11 B. Conformational change by covalent modification Fig. 9.7 Phosphorylation can activate or inhibit enzymes: Protein kinases add phosphate Protein phosphatases remove PO 4 2- adds bulky group, negative charge, interacts with other amino acids

12 Muscle glycogen phosphorylase regulation Fig. 9.8 Muscle glycogen phosphorylase is regulated by both phosphorylation and/or allostery: Rate-limiting step glycogen -> glucose-1-PO 4 ATP use increases AMP - allostery phosphorylation increases activity Signal from PKA

13 Ex. Protein kinase A Protein kinase A: Regulatory, catalytic subunits: Ser/thr protein kinase, phosphorylates many enzymes Including glycogen phosphorylase kinase Adrenline increase cAMP, dissociates R subunits, Starts PO 4 cascade Fig. 9.9 cAMP activates PKA

14 Other covalent modifications affect proteins Covalent modifications affect protein activity, location in cell: acetyl- (on histones) ADP-ribosylation (as by cholera toxin on G  subunit) Lipid addition (as on Ras protein) Fig. 6.13 modified amino acids

15 Conformational changes from Protein-Protein interactions Fig. 9.10 CaM kinase family activated by Ca 2+ /calmodulin; phosphorylate metabolic enzymes, ion channels, transcription factors, regulate synthesis, release of neurotransmitters. Ca-Calmodulin family of modulator proteins activated when [Ca 2+ ] increases. Ca 2+ /calmodulin binds to targets e.g. protein kinases, allosteric result

16 Small monomeric G proteins Small (monomeric) G proteins affect conformation of other proteins: GTP bound form binds and activates or inhibits GDP bound form inactive Other intermediates regulate the G proteins (GEF, GAP, etc) Ras family ( Ras, Rho, Rab, Ran, Arf ) diverse roles in cells Fig. 9.11

17 Proteolytic cleavage is irreversible Proteolytic cleavage is irreversible conformational change: Some during synthesis and processing Others after secretion: Proenzymes inactive: Ex. Precursor protease is zymogen: (chymotrypsinogen is cleaved by trypsin in intestine) Ex. Blood clotting factors fibrinogen, prothrombin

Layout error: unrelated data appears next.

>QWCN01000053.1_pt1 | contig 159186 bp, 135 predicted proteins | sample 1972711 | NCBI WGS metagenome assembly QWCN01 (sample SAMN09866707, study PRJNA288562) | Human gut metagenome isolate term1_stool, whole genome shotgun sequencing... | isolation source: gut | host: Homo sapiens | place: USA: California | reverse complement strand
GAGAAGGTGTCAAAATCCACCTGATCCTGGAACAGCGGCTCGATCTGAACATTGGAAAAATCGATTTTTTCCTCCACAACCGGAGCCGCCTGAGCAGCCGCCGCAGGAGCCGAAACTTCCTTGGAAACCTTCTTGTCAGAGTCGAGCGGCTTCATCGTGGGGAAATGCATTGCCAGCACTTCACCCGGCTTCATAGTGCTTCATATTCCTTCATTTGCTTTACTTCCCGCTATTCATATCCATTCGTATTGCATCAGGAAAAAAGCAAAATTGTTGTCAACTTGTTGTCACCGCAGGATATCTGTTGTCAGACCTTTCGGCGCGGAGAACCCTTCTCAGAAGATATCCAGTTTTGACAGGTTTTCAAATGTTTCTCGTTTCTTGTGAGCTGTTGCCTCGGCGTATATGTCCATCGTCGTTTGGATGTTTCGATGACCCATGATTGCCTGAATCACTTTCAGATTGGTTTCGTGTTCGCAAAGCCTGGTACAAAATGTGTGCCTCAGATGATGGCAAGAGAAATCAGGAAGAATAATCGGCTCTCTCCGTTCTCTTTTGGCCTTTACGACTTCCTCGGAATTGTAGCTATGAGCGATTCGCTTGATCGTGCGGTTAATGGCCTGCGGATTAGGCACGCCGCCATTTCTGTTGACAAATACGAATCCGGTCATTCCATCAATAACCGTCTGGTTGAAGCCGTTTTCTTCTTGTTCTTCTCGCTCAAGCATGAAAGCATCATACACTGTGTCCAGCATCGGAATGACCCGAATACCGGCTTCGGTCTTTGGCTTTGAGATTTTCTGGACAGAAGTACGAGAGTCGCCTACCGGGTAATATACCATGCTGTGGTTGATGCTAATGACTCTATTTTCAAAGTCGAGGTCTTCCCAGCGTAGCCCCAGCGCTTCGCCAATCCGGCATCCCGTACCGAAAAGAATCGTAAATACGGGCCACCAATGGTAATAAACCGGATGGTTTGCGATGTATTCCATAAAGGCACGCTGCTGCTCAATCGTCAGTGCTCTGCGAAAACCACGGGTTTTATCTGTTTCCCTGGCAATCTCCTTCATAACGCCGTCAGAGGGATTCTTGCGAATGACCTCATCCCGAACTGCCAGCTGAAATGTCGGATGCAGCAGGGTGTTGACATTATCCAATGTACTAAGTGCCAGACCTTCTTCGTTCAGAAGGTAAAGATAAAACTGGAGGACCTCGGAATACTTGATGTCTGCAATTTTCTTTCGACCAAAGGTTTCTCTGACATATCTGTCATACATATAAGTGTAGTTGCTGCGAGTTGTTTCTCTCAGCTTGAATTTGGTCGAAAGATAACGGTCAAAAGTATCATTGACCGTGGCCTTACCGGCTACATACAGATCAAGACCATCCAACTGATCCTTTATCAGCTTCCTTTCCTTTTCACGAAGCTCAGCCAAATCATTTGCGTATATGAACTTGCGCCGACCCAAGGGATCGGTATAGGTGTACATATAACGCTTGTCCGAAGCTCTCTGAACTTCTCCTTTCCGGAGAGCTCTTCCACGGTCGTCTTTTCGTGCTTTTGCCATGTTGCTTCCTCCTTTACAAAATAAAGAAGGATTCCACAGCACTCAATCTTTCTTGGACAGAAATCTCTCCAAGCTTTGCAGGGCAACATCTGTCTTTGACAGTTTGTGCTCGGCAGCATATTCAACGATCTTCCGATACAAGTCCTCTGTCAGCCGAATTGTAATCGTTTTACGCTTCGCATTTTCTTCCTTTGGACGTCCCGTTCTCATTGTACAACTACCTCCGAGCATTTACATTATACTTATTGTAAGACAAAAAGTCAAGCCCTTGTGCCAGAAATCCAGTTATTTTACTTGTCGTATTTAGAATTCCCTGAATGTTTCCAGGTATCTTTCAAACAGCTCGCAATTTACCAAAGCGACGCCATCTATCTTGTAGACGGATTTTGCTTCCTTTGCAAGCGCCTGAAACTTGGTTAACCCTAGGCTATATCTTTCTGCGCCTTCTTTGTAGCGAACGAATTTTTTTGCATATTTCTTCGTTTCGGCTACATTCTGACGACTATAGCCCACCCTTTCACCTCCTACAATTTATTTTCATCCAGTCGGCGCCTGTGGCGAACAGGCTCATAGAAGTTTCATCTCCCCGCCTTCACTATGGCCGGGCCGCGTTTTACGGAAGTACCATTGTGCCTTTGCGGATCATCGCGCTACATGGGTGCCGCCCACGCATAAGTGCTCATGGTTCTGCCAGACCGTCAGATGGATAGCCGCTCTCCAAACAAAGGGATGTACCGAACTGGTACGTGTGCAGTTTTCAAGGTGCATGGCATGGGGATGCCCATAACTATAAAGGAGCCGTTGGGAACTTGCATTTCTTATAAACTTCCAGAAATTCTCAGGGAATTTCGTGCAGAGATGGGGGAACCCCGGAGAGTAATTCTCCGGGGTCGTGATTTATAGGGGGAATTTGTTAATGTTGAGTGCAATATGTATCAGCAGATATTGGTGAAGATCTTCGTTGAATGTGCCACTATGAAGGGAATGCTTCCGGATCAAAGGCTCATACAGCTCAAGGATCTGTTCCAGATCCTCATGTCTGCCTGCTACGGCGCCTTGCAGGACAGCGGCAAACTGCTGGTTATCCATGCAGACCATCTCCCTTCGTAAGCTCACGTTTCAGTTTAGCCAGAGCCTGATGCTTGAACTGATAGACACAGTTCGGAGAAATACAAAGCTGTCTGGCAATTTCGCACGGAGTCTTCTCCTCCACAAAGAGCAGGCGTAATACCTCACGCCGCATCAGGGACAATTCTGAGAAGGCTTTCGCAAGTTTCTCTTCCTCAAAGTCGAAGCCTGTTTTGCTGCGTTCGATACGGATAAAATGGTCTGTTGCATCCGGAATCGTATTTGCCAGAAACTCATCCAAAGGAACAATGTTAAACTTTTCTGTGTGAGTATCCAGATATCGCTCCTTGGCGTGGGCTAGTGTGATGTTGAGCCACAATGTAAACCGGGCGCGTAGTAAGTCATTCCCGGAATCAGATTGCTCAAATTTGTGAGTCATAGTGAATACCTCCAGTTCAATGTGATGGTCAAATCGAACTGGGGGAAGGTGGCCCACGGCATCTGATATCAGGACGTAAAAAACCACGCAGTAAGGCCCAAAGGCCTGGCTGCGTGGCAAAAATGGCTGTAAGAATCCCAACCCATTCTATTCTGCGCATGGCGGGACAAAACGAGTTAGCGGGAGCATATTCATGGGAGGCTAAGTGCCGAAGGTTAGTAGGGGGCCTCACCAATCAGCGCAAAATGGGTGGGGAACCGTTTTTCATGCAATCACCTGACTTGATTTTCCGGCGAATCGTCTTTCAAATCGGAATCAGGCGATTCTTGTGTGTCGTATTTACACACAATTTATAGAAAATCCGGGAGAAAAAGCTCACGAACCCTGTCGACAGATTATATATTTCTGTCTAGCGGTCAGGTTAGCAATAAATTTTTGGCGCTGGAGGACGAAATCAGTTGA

18 Regulation of pathways Regulation of metabolic pathways is complex: Sequential steps, different enzymes, rate-limiting one Match regulation to function of path Fig. 9.12

19 Lineweaver-Burk plot Fig. 9.13 Lineweaver-Burk transformation converts Michaelis-Menten to straight line (y = mx + b) double reciprocal plot Ease of determining K m and V max

20 Lineaver-Burk plots permit comparisons Lineweaver-Burk plots permit analysis of enzyme kinetics, characterization of inhibitors Fig. 9.14

21 Key concepts Key concepts: Enzyme activity is regulated to reflect physiological state Rate of enzyme reaction depends on concentration of substrate, enzyme Allosteric activators or inhibitors bind sites other than the active site: conformational Mechanisms of regulation of enzyme activity include: feedback inhibition, covalent modifications, interactions of modulator proteins (rate synthesis, degradation)

22 Review questions 3. Methanol (CH 3 OH) is converted by alcohol dehydrogenases (ADH) to formaldehyde (CH 2 O), a highly toxic compound. Patients ingested toxic levels of methanol can be treated with ethanol (CH 3 CH 2 OH) to inhibit methanol oxidation by ADH. Which is the best rationale for this treatment? a.Ethanol is structural analog of methanol – noncompetitive inhibitor b.Ethanol is structural analog of methanol – will compete with methanol for binding enzyme c.Ethanol will alter the V max of ADH for oxidation of methanol. d.Ethanol is effective inhibitor of methanol oxidation regardless of the concentration of methanol e.Ethanol will inhibit enzyme by binding the formadehyde- binding site on the enzyme, even though it cannot bind the substrate binding site for methanol.